Should we buy our dream house?
A reader poses that question. How would you respond?
What happens when a great opportunity comes along, but you don't quite have the resources to take advantage of it? That's what Greg wants to know. He and his wife have found their dream house. They think they can buy the place -- but only if they're willing to take on some short-term debt in addition to the mortgage. Greg wants to know if this is a smart move.
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Here's his story:
My wife and I are in our late 20s, no kids (yet), both safely employed and living very comfortably with a combined monthly income of around $5,000 after taxes. We currently have about $28,000 in student loans, and plan to pay them all off within the year. The original amount was $37,000 six months ago, so we've been making quick progress with them. One loan is in deferment while my wife is in school, another requires $80 a month for the payments, and the one we are aggressively paying off has no monthly payment due until 2014 because of our extra payments. Basically, we only need $80 a month to satisfy our loans for the next two years. We have no car payments, credit card debt, or anything other than the student loans.
Everything was going as planned until two weeks ago we found a house we absolutely loved. We've checked it out, and aside from minor cosmetic things, it's move-in ready. It's a foreclosure with an asking price around $136,000 (houses are cheap in the Houston area!). We'd plan to stay in the area a minimum of 10 years, if not longer.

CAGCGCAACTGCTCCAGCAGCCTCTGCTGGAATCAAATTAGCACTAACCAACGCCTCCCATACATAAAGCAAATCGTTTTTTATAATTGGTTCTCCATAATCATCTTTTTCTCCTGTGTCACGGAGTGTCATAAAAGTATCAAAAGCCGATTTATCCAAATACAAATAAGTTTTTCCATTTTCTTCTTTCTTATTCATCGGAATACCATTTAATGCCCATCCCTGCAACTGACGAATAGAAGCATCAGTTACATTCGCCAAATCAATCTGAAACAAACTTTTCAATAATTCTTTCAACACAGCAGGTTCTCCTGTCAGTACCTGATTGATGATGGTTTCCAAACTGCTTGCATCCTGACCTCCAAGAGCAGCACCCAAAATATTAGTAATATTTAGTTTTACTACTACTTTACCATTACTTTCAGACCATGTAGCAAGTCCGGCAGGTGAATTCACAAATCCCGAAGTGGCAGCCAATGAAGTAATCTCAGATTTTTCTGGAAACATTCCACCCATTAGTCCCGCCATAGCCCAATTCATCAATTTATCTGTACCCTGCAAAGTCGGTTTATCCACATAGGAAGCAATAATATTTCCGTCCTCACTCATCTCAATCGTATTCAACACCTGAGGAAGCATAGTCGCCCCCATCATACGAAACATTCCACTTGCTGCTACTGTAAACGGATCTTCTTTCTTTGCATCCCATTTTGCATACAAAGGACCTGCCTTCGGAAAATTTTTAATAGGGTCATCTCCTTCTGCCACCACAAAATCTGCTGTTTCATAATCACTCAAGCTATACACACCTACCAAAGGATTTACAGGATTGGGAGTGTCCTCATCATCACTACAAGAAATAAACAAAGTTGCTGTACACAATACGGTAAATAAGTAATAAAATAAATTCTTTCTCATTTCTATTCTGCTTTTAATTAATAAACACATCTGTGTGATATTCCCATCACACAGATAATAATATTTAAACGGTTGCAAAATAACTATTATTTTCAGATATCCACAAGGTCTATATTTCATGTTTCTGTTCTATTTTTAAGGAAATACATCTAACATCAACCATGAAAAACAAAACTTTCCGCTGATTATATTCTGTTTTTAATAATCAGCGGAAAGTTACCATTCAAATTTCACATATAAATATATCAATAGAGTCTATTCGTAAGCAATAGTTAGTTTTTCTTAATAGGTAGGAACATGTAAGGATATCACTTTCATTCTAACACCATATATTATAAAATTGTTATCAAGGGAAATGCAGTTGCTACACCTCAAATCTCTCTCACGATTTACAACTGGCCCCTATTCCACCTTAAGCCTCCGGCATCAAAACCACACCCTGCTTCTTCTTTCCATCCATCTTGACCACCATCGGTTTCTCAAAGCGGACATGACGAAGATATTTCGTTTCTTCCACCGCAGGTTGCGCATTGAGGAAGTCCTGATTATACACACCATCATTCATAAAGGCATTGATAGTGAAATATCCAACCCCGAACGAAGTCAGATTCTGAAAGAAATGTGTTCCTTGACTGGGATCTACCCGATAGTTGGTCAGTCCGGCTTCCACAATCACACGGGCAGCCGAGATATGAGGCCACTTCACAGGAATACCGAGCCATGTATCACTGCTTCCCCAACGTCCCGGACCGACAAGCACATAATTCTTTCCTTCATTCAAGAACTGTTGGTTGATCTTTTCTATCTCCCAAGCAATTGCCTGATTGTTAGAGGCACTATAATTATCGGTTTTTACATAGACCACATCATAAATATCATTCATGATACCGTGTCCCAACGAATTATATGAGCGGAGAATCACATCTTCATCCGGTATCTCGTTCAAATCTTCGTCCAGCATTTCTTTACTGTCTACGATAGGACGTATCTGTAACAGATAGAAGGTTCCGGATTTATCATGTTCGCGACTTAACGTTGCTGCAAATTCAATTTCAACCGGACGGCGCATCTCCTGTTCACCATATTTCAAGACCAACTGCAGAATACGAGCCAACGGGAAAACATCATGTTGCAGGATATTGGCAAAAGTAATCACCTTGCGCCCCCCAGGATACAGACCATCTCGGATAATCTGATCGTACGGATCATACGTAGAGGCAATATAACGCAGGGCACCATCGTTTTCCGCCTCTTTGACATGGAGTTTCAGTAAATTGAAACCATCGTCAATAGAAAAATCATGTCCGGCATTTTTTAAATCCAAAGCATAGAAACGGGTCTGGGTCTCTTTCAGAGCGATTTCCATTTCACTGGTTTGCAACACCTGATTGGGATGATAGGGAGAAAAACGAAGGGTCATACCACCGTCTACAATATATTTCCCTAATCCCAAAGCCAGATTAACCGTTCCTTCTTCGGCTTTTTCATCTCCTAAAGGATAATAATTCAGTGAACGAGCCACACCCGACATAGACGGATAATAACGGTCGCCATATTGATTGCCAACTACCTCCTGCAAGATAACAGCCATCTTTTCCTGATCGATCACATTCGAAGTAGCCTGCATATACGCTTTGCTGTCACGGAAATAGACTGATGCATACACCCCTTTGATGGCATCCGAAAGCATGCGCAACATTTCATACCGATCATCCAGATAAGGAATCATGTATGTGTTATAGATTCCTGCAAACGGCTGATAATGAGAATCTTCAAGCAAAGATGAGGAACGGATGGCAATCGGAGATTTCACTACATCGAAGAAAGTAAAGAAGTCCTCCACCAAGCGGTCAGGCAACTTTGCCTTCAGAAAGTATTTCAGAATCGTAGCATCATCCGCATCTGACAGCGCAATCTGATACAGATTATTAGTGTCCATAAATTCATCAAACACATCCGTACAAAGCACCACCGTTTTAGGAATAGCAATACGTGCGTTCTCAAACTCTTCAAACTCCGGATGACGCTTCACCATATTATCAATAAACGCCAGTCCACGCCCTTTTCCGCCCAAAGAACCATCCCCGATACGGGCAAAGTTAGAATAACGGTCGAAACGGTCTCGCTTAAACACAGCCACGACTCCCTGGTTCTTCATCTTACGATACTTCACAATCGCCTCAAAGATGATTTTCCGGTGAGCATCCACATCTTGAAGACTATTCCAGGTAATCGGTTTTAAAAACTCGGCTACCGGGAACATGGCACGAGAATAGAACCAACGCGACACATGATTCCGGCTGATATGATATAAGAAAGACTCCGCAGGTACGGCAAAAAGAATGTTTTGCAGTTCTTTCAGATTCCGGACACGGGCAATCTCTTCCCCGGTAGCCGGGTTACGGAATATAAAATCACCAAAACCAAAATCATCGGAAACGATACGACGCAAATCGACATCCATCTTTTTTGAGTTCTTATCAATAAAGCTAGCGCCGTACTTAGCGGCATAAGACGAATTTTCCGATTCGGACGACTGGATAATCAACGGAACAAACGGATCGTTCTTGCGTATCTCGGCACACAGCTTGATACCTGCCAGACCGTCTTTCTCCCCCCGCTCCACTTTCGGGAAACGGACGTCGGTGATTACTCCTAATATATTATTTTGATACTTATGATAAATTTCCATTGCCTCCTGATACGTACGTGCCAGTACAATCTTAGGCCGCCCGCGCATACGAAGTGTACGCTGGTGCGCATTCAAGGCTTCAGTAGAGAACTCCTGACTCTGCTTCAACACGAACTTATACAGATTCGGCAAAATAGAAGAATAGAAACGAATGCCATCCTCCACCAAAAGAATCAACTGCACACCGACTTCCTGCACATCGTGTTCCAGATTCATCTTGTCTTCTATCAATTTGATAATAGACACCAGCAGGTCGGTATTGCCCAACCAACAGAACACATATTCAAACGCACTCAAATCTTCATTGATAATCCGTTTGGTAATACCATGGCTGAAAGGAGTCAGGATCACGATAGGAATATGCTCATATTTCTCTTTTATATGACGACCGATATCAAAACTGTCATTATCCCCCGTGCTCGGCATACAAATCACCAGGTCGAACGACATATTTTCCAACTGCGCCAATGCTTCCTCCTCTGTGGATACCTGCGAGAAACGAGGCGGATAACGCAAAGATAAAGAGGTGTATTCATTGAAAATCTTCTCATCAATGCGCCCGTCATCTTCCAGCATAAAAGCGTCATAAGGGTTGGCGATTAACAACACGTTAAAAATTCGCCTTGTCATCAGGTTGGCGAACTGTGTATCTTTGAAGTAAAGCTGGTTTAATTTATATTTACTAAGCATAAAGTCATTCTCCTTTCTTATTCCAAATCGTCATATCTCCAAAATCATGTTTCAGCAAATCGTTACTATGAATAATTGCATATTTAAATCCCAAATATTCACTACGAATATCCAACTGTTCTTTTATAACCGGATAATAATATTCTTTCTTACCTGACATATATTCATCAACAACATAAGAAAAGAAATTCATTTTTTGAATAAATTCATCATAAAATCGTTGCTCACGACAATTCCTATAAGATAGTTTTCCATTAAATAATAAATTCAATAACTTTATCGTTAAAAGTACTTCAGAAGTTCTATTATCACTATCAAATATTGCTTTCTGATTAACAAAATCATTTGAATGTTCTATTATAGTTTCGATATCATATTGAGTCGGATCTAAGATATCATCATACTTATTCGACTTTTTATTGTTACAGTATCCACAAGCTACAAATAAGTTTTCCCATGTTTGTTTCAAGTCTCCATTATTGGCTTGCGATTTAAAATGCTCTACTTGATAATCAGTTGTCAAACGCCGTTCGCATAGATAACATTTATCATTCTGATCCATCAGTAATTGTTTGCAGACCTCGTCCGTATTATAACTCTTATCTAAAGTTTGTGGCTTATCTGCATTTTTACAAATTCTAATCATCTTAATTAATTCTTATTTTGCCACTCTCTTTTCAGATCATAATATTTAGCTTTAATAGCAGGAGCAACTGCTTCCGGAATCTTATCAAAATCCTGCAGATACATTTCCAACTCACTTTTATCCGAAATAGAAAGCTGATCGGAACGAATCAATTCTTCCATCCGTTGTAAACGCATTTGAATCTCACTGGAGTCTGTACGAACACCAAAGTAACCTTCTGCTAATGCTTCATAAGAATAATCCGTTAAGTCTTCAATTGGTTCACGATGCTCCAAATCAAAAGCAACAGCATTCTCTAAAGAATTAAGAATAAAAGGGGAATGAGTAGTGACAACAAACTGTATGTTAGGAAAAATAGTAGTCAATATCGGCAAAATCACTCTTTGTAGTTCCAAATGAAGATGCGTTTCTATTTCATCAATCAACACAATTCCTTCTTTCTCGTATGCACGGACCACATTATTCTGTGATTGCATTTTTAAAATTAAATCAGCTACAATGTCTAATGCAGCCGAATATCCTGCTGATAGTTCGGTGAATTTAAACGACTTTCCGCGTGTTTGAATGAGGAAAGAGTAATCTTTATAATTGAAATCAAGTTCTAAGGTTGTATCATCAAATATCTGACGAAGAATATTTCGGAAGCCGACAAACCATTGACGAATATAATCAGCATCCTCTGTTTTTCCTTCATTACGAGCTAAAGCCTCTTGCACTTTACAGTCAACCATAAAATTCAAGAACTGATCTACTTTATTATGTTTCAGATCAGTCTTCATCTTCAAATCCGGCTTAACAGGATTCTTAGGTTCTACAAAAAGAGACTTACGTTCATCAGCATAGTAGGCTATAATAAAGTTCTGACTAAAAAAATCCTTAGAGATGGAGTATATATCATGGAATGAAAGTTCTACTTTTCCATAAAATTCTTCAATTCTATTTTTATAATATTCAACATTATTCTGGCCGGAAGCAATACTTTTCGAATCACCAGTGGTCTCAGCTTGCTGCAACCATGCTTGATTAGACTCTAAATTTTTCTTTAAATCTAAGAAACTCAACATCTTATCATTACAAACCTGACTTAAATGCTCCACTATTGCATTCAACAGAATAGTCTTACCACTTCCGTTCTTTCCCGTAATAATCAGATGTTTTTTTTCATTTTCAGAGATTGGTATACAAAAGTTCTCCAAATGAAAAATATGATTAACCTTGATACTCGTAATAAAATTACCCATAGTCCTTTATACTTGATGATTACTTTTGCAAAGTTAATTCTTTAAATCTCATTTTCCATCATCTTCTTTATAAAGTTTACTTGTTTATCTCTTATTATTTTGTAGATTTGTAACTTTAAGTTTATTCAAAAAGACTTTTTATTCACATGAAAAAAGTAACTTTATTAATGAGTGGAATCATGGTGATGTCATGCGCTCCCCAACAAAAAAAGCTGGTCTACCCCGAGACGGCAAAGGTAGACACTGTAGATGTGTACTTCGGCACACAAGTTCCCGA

Given our situation, is it wise to scramble to get the minimum amount necessary to buy this house? We hadn't planned to begin saving up for a house for another six months. Last week, my dad offered us a monetary gift to cover the down payment. We have the ability to pay for inspections, closing costs, insurance and everything else (about $7,000 total, assuming the seller won't cover some of these costs), but it might mean wiping out our small savings and taking on some short-term debt. We'd also have to pay about $1,600 to break our apartment lease, but at least that can be spread out over three months.
Moving so quickly without any heavy financial preparation was not how we envisioned buying a house, but we don't want to risk losing what amounts to our dream house. Since it only recently came on the market, we don't know if it will be something we can wait on or not.
Being the committed debt haters that we are, the minor (non-mortgage) debts we'd have to incur to buy the house hopefully wouldn't last very long anyway. Worst-case scenario puts our monthly house/tax/insurance payments well within the range of affordability for us too. Our current loans would go on hold for maybe six months while the minor debt is paid off, then proceed at a slower pace due to the $1,200 a month we'd be paying for housing instead of the the $600 we currently pay.
If you were in my position, what would you do? Jump on the chance for a dream house? Or take a more financially conservative approach and risk losing out on it? Any and all opinions would be much appreciated.
This is a tough call. Folks like Dave Ramsey would say, "Don't do it." Ramsey would argue that Greg and his wife should first repay all of their student loan debt and then save enough for a substantial down payment. (Or even enough to pay for the house in cash.)